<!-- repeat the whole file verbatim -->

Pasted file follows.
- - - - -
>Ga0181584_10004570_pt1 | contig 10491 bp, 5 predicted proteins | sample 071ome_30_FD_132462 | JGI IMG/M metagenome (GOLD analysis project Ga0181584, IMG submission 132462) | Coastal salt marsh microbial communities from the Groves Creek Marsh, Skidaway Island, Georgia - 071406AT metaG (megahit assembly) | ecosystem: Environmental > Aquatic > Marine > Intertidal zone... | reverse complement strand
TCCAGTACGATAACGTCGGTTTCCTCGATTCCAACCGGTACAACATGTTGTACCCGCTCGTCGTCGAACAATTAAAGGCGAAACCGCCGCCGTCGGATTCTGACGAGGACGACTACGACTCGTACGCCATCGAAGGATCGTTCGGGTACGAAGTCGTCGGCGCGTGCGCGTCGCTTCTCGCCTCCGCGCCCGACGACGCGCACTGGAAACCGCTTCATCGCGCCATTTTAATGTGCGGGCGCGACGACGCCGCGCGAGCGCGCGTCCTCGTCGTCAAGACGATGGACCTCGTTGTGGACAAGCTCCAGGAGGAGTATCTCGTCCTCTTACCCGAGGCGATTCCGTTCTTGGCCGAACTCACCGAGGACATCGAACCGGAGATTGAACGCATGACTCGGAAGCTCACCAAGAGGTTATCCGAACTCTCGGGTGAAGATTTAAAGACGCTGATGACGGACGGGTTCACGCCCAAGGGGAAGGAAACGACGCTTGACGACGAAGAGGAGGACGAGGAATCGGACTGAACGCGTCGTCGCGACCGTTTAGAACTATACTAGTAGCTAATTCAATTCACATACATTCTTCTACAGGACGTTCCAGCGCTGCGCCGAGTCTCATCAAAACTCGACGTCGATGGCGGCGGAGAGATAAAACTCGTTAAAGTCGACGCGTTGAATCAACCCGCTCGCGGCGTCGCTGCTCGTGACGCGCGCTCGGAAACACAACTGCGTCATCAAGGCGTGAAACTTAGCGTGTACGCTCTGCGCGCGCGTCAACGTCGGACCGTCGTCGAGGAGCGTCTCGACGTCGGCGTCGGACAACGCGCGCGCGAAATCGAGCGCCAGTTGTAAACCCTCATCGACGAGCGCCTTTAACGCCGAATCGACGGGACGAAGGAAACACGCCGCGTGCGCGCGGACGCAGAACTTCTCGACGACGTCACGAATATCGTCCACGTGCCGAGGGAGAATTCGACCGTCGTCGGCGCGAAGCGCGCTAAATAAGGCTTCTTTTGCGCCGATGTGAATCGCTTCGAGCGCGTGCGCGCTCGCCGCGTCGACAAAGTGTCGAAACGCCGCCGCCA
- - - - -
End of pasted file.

>Ga0181584_10004570_pt1 | contig 10491 bp, 5 predicted proteins | sample 071ome_30_FD_132462 | JGI IMG/M metagenome (GOLD analysis project Ga0181584, IMG submission 132462) | Coastal salt marsh microbial communities from the Groves Creek Marsh, Skidaway Island, Georgia - 071406AT metaG (megahit assembly) | ecosystem: Environmental > Aquatic > Marine > Intertidal zone... | reverse complement strand
TCCAGTACGATAACGTCGGTTTCCTCGATTCCAACCGGTACAACATGTTGTACCCGCTCGTCGTCGAACAATTAAAGGCGAAACCGCCGCCGTCGGATTCTGACGAGGACGACTACGACTCGTACGCCATCGAAGGATCGTTCGGGTACGAAGTCGTCGGCGCGTGCGCGTCGCTTCTCGCCTCCGCGCCCGACGACGCGCACTGGAAACCGCTTCATCGCGCCATTTTAATGTGCGGGCGCGACGACGCCGCGCGAGCGCGCGTCCTCGTCGTCAAGACGATGGACCTCGTTGTGGACAAGCTCCAGGAGGAGTATCTCGTCCTCTTACCCGAGGCGATTCCGTTCTTGGCCGAACTCACCGAGGACATCGAACCGGAGATTGAACGCATGACTCGGAAGCTCACCAAGAGGTTATCCGAACTCTCGGGTGAAGATTTAAAGACGCTGATGACGGACGGGTTCACGCCCAAGGGGAAGGAAACGACGCTTGACGACGAAGAGGAGGACGAGGAATCGGACTGAACGCGTCGTCGCGACCGTTTAGAACTATACTAGTAGCTAATTCAATTCACATACATTCTTCTACAGGACGTTCCAGCGCTGCGCCGAGTCTCATCAAAACTCGACGTCGATGGCGGCGGAGAGATAAAACTCGTTAAAGTCGACGCGTTGAATCAACCCGCTCGCGGCGTCGCTGCTCGTGACGCGCGCTCGGAAACACAACTGCGTCATCAAGGCGTGAAACTTAGCGTGTACGCTCTGCGCGCGCGTCAACGTCGGACCGTCGTCGAGGAGCGTCTCGACGTCGGCGTCGGACAACGCGCGCGCGAAATCGAGCGCCAGTTGTAAACCCTCATCGACGAGCGCCTTTAACGCCGAATCGACGGGACGAAGGAAACACGCCGCGTGCGCGCGGACGCAGAACTTCTCGACGACGTCACGAATATCGTCCACGTGCCGAGGGAGAATTCGACCGTCGTCGGCGCGAAGCGCGCTAAATAAGGCTTCTTTTGCGCCGATGTGAATCGCTTCGAGCGCGTGCGCGCTCGCCGCGTCGACAAAGTGTCGAAACGCCGCCGCCA